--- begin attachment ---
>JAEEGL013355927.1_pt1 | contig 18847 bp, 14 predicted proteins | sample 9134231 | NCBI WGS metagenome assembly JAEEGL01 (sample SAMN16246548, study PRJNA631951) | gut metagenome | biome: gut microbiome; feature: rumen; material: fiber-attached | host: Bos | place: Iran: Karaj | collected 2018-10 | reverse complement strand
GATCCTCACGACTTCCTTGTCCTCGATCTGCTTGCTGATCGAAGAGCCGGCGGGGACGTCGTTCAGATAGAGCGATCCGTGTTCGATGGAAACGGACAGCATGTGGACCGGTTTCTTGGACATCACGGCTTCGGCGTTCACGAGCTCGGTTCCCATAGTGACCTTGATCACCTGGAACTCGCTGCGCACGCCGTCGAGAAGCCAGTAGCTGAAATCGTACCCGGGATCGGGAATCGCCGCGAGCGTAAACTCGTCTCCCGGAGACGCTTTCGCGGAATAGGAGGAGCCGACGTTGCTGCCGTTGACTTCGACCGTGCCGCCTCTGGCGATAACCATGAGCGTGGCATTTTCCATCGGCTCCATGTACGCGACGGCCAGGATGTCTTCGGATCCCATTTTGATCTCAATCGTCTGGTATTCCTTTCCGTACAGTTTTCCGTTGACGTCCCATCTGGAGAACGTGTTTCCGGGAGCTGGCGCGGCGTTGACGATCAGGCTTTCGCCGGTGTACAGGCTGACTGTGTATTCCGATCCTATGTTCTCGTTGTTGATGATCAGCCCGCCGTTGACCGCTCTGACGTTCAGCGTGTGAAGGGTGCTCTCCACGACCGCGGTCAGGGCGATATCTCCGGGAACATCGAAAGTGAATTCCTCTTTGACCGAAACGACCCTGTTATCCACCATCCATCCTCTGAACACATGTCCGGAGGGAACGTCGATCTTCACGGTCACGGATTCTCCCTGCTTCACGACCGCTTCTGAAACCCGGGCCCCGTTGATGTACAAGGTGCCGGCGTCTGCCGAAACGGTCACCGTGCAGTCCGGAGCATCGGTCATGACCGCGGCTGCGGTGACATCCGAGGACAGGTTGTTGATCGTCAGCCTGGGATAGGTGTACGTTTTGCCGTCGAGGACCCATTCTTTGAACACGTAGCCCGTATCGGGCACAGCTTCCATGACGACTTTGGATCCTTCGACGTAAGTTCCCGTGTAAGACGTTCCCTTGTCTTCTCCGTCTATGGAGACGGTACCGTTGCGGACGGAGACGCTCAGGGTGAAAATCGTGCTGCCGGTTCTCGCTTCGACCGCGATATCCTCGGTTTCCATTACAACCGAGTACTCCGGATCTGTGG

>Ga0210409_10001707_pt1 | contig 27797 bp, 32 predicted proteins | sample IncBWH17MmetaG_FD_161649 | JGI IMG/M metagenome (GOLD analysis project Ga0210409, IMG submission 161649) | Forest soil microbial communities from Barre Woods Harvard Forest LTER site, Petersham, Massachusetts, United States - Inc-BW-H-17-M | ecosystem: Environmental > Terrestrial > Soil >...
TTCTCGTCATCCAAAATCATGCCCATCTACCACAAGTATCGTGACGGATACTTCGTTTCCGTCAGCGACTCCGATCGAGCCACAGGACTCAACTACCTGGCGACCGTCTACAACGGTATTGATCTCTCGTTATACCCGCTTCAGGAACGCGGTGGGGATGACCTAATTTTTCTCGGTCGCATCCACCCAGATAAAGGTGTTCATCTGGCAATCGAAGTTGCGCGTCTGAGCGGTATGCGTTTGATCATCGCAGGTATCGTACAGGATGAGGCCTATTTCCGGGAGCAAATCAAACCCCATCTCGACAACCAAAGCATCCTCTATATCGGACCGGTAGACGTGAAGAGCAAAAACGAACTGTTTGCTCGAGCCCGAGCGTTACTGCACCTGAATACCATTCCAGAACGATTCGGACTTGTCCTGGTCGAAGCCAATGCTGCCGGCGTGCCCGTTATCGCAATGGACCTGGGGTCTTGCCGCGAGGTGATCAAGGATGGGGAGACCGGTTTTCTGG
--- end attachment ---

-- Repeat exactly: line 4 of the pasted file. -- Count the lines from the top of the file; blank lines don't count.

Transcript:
TTCTCGTCATCCAAAATCATGCCCATCTACCACAAGTATCGTGACGGATACTTCGTTTCCGTCAGCGACTCCGATCGAGCCACAGGACTCAACTACCTGGCGACCGTCTACAACGGTATTGATCTCTCGTTATACCCGCTTCAGGAACGCGGTGGGGATGACCTAATTTTTCTCGGTCGCATCCACCCAGATAAAGGTGTTCATCTGGCAATCGAAGTTGCGCGTCTGAGCGGTATGCGTTTGATCATCGCAGGTATCGTACAGGATGAGGCCTATTTCCGGGAGCAAATCAAACCCCATCTCGACAACCAAAGCATCCTCTATATCGGACCGGTAGACGTGAAGAGCAAAAACGAACTGTTTGCTCGAGCCCGAGCGTTACTGCACCTGAATACCATTCCAGAACGATTCGGACTTGTCCTGGTCGAAGCCAATGCTGCCGGCGTGCCCGTTATCGCAATGGACCTGGGGTCTTGCCGCGAGGTGATCAAGGATGGGGAGACCGGTTTTCTGG